Tuesday, November 25, 2014

Personal and Professional Perspectives on Religious Child Maltreatment: Interview with Bethany Brittain and Ann Haralambie, JD, CWLS

[Episode 93] Today’s episode of the Social Work Podcast is on Religious Child Maltreatment. Longtime listeners of the podcast will remember that I first addressed this topic in 2012 when I interviewed Janet Heimlich about her book “Breaking Their Will: Shedding Light on Religious Child Maltreatment.” In episode 72, Janet explained that religious child maltreatment is any abuse or neglect that was done in the name of religion, or that was encouraged, condoned, or assumed as a necessary practice by a religious community. Parents are more likely to engage in religious child maltreatment when they are members of authoritarian religious communities. Janet’s book is a wonderful primer on the topic, and her interview was a treasure trove of information for social workers.

In today’s episode I spoke with two people who bring very different perspectives to this issue. Bethany Brittan is on the board of the Child Friendly Faith project and is a survivor of RCM. Ann Haralambie is a certified family law specialist and a certified child welfare law specialist practicing in Tucson Arizona. I had two goals for our interview. The first was to give voice to the experience of people who have survived RCM. To that end, I present Bethany’s story as un-interrupted tape. The second was to unpack some of the differences between the personal experience of RCM and the professional challenges associated with protecting children from religious maltreatment. You’ll hear Ann and me talk about legal, educational, and bureaucratic issues associated with child maltreatment.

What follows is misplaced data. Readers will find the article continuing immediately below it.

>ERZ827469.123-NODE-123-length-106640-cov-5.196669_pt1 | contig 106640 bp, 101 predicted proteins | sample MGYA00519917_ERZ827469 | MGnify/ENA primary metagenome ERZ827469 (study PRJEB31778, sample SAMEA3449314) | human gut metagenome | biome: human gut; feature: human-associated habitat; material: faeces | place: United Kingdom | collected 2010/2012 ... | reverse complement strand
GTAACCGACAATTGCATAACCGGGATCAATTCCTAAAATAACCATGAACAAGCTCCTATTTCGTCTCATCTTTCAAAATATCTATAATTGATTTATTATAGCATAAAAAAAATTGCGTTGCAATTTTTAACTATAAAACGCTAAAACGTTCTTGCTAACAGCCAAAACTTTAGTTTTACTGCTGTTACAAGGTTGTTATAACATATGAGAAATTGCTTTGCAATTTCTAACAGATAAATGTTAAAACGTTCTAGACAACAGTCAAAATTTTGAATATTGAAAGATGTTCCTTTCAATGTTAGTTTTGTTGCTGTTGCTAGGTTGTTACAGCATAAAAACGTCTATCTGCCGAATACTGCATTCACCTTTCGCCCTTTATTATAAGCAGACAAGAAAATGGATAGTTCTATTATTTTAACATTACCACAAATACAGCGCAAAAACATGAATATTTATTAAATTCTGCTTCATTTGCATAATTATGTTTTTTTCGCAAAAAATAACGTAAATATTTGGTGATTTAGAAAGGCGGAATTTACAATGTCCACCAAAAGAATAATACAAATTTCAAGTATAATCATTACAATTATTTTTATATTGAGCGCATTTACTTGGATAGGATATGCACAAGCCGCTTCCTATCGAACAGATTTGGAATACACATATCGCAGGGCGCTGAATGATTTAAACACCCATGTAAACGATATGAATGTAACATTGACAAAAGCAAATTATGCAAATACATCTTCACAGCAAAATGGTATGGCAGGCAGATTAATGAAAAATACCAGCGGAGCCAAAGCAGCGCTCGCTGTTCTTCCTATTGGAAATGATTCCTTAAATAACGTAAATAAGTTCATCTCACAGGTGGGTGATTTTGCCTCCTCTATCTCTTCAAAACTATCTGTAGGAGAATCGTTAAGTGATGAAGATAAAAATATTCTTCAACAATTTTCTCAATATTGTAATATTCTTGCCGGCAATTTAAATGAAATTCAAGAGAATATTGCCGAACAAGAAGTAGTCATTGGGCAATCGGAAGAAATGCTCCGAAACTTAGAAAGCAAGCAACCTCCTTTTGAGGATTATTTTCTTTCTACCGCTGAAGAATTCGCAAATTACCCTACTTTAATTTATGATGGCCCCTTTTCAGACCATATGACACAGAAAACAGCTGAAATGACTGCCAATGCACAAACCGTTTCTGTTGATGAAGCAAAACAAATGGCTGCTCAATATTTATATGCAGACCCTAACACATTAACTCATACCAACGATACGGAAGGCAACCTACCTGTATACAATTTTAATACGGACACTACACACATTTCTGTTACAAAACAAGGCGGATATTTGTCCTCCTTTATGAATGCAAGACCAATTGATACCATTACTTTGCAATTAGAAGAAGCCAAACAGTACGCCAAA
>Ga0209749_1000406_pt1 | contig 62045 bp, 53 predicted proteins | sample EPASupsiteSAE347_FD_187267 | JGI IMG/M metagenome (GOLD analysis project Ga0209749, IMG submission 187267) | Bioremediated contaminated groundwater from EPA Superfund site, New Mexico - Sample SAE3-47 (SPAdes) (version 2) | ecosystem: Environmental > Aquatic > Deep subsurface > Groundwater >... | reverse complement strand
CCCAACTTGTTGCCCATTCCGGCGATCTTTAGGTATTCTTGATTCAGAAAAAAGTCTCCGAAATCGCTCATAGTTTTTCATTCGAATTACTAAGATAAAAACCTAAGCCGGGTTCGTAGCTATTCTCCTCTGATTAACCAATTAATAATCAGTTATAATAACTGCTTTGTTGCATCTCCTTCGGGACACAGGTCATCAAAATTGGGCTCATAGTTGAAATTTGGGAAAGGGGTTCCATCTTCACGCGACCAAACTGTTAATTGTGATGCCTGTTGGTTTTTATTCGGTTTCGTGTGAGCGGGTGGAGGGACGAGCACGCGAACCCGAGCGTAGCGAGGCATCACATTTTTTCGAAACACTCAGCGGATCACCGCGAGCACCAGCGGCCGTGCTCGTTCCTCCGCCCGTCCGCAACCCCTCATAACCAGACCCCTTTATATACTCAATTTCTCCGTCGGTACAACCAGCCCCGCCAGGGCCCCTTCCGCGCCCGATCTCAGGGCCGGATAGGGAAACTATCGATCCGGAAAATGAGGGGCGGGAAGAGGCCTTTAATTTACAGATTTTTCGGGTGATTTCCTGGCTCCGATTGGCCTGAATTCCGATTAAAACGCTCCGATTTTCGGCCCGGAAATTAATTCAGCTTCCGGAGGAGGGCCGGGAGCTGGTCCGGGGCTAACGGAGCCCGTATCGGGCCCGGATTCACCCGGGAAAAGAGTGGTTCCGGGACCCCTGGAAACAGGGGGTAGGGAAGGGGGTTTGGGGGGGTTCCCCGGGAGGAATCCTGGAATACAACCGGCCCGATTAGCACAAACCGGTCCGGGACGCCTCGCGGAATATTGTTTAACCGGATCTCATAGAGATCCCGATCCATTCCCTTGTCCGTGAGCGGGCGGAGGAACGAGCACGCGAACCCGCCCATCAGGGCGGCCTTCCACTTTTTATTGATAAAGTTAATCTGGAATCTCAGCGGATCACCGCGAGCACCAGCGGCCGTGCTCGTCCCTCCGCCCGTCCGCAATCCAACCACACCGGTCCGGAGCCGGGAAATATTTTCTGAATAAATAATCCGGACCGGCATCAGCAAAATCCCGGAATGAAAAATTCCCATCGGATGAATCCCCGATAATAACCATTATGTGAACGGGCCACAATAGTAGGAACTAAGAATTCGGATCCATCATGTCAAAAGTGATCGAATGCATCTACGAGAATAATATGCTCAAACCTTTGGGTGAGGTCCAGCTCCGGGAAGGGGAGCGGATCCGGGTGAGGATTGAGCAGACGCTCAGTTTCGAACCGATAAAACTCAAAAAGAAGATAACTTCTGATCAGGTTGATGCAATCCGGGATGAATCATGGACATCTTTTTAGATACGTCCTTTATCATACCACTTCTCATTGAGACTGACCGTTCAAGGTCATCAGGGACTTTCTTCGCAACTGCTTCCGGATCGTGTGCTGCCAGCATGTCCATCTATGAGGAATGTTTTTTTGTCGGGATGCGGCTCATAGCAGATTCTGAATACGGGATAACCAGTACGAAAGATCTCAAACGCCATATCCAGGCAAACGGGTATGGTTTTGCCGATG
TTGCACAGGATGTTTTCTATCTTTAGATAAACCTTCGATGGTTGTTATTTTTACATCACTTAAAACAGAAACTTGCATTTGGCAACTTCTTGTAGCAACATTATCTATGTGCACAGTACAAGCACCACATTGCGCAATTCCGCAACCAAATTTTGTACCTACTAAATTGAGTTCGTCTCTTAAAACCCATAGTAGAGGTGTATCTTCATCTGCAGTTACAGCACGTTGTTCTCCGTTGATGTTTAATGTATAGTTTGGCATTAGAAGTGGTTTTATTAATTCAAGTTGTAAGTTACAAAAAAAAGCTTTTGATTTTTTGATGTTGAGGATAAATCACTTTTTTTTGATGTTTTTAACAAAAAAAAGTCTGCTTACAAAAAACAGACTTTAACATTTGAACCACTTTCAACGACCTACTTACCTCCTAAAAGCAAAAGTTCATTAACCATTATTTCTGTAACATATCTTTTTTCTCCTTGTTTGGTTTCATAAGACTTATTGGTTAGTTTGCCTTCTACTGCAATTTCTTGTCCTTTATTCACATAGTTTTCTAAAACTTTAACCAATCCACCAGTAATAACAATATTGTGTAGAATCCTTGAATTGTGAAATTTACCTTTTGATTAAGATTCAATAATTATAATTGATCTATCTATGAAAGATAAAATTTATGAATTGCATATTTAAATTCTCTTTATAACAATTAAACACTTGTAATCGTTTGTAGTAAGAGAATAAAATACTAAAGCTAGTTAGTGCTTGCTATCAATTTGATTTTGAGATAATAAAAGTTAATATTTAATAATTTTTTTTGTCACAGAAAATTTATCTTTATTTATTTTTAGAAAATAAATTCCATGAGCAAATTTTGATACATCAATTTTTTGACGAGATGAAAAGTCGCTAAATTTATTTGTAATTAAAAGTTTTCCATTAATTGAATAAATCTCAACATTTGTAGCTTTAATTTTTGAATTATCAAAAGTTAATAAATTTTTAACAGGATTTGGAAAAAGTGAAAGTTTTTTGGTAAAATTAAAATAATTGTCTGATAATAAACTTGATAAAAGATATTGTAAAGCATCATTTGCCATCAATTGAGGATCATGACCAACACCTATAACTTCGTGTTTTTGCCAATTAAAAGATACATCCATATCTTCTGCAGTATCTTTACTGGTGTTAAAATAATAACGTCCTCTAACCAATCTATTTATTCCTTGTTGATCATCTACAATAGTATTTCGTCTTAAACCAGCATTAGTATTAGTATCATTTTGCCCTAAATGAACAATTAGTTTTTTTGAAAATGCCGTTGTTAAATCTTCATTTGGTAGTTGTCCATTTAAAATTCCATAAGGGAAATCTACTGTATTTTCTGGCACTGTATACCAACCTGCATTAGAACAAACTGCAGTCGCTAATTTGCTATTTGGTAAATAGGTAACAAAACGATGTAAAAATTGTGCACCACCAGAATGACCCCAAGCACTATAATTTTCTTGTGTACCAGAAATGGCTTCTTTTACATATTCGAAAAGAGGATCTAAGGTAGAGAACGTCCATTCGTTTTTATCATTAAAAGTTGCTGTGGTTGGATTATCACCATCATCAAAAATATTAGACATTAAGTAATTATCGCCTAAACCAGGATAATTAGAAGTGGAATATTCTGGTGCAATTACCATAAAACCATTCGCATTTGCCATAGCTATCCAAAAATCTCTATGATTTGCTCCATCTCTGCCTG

And now, without further ado, on to episode 93 of the Social Work Podcast: Personal and Professional Perspectives on Religious Child Maltreatment: Interview with Bethany Brittain and Ann Haralambie, JD.

Download MP3 [38:30]



Bios

Bethany Brittain grew up in a fundamentalist Christian home and is a survivor of religious child maltreatment. As prescribed by church leaders, her parents used corporal punishment on Bethany and her three siblings starting in infancy, and frequent and severe beatings continued into their teen years. After having been home schooled in isolation and groomed to be a submissive wife, she left home in her late teens, obtained a college degree in instructional design, and transcended her abusive childhood. Today, Bethany creates training programs for corporations and specializes in adult learning. She is on the Board of Directors for the Child-Friendly Faith Project.

Ann M. Haralambie, JD, CWLS, is a certified family law attorney and certified child welfare law specialist in private practice in Tucson, Arizona, where she specializes in custody and child abuse cases. She is the former president of the National Association of Counsel for Children and a charter life member of the American Professional Society on the Abuse of Children. Ann is the principle author and co-editor of Child Welfare Law and Practice, the author of Child Sexual Abuse in Civil Cases, The Child’s Attorney, and the three-volume, annually supplemented treatise, Handling Child Custody, Abuse, and Adoption Cases. She is on the Board of Directors for the Child-Friendly Faith Project.